Printed from https://www.writing.com/main/view_item/item_id/409083-Getting-Ready-For-Bigger-Things
by Joy
Rated: E · Fiction · Teen · #409083
A Brazil nut tree reminisces
         I am a lone tree in a public park in Belém or Pará, as people like to call the city, which is in northern Brazil. Because I have escaped execution and I'm well protected here, some say this is very fortunate. I don't know about that. It gets lonely sometimes. Especially when I think of the massacre. . .

         Although I am fully grown now, all to a handsome hundred feet tall, I was once a sapling, living together with family and friends along the Rio Pará, a tributary of the Amazon. When they wanted to extend the harbor, they did away with most of us. The worst holocaust I've ever seen. . .

         I was spared because I looked healthy and I had borne a good crop of my first fruit. The nuts I produced were perfectly triangular, and their oily kernels were to die for.

         Such a scary day it was, that day. Someone came near me with an axe, but a stout foreman stopped him. He chalked an X on my trunk and the axe man chopped my sister to pieces instead of me. Then they dug around me and pulled me out of the earth with a crane. How my roots hurt! The pain shook me all the way to the ends of my leaves. They took me half alive in a truck up the hill and planted me here. It took me weeks to feel awake again.

         A year later, a scientist came and nailed a plaque on my trunk showing my title which said: "Scientific classification: The Brazil nut tree belongs to the family Lecythidaceae. It is classified as Bertholletia excelsa." I didn't need that title; neither did I need the hurt inflicted on me once more.

         A few decades after that, I grew and grew and grew, and the plaque got lost somewhere in my middle. To see it now, one has to climb probably twenty to thirty feet up my trunk. Humans. . . What do they know?

         From where I stand, I see the tree tops along the river and the faraway jungle, or rather, what's left of it. Sometimes, the wind and the birds bring news and good tidings from my pals. They all tell me I am so lucky. Am I?

         I have witnessed the massacre of my entire family and parts of the rain forest. I have seen more saw mills built and more jungle cleared for farmland or rubber plantations. A few years back, smog started hanging over the factories and the city. I have witnessed men killing men, soldiers taking over, men throwing stones at each other. Some fifty years ago, two men hid inside my branches for several days. Then the soldiers came to shoot them down. If you climb up, you'll see the bullet holes in my branches. I still have a few bullets lodged in my trunk that I haven't succeeded to shake down.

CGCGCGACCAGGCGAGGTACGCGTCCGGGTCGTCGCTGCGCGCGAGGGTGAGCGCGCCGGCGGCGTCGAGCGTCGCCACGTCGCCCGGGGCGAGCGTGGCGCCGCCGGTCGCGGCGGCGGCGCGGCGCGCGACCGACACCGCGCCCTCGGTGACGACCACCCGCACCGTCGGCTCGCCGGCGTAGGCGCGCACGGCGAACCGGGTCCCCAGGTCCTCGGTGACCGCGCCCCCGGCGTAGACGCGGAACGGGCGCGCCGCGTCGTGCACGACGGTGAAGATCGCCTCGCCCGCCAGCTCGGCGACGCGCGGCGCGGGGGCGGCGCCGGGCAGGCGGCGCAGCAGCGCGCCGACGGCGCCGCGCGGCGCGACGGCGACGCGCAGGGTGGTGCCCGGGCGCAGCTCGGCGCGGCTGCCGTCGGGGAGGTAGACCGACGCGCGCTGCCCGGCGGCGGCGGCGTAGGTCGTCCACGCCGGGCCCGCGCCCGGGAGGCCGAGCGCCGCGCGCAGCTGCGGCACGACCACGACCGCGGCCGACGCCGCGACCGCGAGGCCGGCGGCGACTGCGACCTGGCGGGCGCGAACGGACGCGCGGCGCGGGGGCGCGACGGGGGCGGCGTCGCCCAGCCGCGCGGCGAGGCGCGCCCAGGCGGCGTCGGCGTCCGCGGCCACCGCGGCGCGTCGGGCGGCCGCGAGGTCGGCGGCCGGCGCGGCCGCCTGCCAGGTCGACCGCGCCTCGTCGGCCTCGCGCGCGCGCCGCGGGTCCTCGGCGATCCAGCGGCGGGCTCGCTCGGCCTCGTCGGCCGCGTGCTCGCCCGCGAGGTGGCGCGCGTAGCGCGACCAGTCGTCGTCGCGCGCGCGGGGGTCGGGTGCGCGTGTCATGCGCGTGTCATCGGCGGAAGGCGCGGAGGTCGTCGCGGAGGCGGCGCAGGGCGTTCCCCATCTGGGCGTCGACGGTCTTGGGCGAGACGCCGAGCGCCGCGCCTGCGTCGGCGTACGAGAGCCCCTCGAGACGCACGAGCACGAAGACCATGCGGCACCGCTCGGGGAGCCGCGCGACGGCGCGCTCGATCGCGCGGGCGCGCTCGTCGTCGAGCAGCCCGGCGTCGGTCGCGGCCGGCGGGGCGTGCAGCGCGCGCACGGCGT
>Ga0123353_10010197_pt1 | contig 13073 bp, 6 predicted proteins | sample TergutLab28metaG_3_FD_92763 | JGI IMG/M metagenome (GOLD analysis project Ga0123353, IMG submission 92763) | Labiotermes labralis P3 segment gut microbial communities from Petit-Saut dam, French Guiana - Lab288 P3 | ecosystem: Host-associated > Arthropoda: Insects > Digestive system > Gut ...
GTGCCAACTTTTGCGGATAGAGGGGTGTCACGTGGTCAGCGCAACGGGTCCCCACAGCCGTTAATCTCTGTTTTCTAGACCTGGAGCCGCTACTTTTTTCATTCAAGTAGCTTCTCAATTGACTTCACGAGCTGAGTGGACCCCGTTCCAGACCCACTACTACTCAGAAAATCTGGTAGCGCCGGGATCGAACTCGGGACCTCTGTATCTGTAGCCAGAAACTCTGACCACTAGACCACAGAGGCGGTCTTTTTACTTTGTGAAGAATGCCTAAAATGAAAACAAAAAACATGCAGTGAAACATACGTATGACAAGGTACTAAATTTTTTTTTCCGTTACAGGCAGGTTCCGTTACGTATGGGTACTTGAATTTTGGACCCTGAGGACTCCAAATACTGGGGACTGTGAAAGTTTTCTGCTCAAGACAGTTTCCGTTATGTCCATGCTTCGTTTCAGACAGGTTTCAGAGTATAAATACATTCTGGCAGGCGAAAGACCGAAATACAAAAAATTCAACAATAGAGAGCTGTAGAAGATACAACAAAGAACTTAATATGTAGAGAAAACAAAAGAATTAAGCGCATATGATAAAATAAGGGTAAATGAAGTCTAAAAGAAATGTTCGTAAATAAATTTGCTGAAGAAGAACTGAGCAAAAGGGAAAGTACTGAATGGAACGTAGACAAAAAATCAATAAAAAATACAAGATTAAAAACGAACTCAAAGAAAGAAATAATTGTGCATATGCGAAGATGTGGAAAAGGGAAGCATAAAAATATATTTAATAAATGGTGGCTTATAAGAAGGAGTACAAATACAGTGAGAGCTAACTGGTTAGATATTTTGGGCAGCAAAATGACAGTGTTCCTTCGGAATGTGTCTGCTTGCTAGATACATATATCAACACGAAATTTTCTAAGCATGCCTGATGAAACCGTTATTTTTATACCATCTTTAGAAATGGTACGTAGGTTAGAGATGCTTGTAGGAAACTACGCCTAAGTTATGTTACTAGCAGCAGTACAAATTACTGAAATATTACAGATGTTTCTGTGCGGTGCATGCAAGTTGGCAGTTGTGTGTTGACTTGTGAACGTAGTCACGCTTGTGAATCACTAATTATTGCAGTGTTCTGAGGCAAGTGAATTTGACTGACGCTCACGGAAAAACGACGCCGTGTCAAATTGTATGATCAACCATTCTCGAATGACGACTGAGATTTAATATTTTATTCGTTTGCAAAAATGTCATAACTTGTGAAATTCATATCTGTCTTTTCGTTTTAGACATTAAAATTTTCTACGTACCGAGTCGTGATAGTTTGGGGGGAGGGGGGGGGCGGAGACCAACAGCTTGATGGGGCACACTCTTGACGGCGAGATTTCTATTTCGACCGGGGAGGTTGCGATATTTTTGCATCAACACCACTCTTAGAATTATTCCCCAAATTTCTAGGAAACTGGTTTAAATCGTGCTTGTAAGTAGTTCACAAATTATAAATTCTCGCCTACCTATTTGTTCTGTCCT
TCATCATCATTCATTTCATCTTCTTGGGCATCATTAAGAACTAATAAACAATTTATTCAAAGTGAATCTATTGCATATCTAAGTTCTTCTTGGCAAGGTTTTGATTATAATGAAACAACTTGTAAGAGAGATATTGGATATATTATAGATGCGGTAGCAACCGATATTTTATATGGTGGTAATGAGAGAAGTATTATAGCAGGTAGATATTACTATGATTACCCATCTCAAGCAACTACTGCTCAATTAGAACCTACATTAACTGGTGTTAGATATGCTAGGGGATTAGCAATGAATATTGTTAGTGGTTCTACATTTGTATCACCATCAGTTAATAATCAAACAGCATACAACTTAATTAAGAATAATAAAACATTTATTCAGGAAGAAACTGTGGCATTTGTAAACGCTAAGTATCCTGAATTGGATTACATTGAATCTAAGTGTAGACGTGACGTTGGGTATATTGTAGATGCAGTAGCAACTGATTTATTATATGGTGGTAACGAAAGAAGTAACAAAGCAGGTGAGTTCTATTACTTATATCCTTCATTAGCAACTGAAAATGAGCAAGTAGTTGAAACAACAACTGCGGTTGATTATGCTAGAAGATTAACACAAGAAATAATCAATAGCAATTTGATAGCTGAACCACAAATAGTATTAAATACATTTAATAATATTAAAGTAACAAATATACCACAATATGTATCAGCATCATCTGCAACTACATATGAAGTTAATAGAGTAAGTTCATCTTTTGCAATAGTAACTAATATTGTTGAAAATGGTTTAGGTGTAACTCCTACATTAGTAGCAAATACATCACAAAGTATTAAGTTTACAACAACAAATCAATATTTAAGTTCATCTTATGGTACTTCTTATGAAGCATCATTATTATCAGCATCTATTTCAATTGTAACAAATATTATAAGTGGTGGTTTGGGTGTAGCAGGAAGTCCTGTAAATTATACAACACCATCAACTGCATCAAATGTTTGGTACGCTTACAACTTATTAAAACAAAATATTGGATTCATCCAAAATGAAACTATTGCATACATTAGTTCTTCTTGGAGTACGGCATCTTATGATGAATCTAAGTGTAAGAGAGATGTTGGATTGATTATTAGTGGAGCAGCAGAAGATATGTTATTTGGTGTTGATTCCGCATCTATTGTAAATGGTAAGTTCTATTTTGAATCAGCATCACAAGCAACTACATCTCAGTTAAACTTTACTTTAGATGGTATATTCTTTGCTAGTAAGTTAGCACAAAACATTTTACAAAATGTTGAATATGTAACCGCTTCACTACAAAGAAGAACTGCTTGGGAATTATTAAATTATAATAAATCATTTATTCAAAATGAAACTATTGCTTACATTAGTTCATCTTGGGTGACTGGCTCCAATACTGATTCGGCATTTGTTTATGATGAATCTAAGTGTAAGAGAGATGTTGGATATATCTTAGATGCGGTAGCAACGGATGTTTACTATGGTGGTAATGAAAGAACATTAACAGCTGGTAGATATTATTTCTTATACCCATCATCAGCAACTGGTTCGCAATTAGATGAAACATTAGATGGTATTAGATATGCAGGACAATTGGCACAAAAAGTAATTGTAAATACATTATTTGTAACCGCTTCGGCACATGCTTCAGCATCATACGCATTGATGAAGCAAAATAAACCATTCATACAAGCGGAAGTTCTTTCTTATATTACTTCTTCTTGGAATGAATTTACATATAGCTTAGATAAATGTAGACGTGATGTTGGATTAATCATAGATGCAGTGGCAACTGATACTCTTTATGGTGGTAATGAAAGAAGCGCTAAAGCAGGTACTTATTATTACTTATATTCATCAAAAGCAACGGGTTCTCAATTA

I'll never understand humans. They classify everything, even themselves, according to color to boot. They call each other preto (black), escuro (dark), mulato escuro (dark brown), or mulato claro (light brown). Why they do that passes me by. They call each other with other names, too, just to make each other angry. Then the fights break, and I start shivering inside because I fear they'll inflict more bullet holes in my trunk.

         If it weren't for the wind and the birds and that homeless little boy who sleeps with his back to my trunk, I'd die of depression with everything I have been through and everything I fear will happen.

         That little boy is an exceptional human. They call him "mulato escuro" or Joaquim the gypsy. I think his classification is not acceptable among men because he has stayed homeless for several years now. The first time I saw him, he was a weakling. He could hardly walk. He sat on my side away from the park and cried with hunger. To cheer him up, I did the samba to the rhythm of my falling nuts. He found a stone, cracked the shells, and ate them. Sometimes I still do that for him if I think he's too hungry. Recently though he has found something to make him forget his hunger.

         What he found is a book, torn and used, but he keeps reading it. Graciliano Ramos's Vidas Secas . It means "Barren Lives". I used to hate books because they reminded of the massacre, but seeing Joaquim so engrossed and happy made me change my mind. After my time is up, I wouldn't mind being made into books, because I have seen how they console lonely little boys.

         Right now, as I stare at the harbor, I am seeing a huge liner starting up the waterway to cross the Atlantic. At the same time, down in the park, a priest is visiting with Joaquim. Maybe he'll give him more books and better shelter than I can. Maybe Joaquim will never go hungry again. Maybe that priest will get him ready for bigger things like that ocean liner sailing on to the ocean. Oh, Please God. . . I do hope so!

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